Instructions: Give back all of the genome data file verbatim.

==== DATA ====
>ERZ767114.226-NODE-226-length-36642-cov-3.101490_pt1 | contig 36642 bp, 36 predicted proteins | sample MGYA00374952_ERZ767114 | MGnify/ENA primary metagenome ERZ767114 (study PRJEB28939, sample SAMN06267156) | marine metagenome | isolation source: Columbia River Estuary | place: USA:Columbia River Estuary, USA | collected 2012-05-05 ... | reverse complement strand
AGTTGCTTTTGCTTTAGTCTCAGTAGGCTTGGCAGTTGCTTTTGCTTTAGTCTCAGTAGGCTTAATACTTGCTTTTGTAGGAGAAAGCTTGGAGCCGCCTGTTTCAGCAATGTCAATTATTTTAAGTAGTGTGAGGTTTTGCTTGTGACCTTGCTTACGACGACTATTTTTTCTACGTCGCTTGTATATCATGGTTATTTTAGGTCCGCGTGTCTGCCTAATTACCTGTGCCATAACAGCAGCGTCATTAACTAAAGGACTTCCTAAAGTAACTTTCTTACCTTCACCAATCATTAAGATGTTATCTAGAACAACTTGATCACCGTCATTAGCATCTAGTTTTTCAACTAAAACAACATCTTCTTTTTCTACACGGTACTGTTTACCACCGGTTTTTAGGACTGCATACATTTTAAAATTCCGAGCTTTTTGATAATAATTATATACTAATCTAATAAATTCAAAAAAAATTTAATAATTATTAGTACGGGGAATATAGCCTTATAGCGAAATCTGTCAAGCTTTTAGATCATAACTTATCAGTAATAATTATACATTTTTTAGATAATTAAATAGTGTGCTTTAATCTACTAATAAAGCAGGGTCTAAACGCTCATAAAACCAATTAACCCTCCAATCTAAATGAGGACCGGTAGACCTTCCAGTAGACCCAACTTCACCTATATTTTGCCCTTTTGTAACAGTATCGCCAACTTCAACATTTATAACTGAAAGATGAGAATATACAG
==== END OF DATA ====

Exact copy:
>ERZ767114.226-NODE-226-length-36642-cov-3.101490_pt1 | contig 36642 bp, 36 predicted proteins | sample MGYA00374952_ERZ767114 | MGnify/ENA primary metagenome ERZ767114 (study PRJEB28939, sample SAMN06267156) | marine metagenome | isolation source: Columbia River Estuary | place: USA:Columbia River Estuary, USA | collected 2012-05-05 ... | reverse complement strand
AGTTGCTTTTGCTTTAGTCTCAGTAGGCTTGGCAGTTGCTTTTGCTTTAGTCTCAGTAGGCTTAATACTTGCTTTTGTAGGAGAAAGCTTGGAGCCGCCTGTTTCAGCAATGTCAATTATTTTAAGTAGTGTGAGGTTTTGCTTGTGACCTTGCTTACGACGACTATTTTTTCTACGTCGCTTGTATATCATGGTTATTTTAGGTCCGCGTGTCTGCCTAATTACCTGTGCCATAACAGCAGCGTCATTAACTAAAGGACTTCCTAAAGTAACTTTCTTACCTTCACCAATCATTAAGATGTTATCTAGAACAACTTGATCACCGTCATTAGCATCTAGTTTTTCAACTAAAACAACATCTTCTTTTTCTACACGGTACTGTTTACCACCGGTTTTTAGGACTGCATACATTTTAAAATTCCGAGCTTTTTGATAATAATTATATACTAATCTAATAAATTCAAAAAAAATTTAATAATTATTAGTACGGGGAATATAGCCTTATAGCGAAATCTGTCAAGCTTTTAGATCATAACTTATCAGTAATAATTATACATTTTTTAGATAATTAAATAGTGTGCTTTAATCTACTAATAAAGCAGGGTCTAAACGCTCATAAAACCAATTAACCCTCCAATCTAAATGAGGACCGGTAGACCTTCCAGTAGACCCAACTTCACCTATATTTTGCCCTTTTGTAACAGTATCGCCAACTTCAACATTTATAACTGAAAGATGAGAATATACAG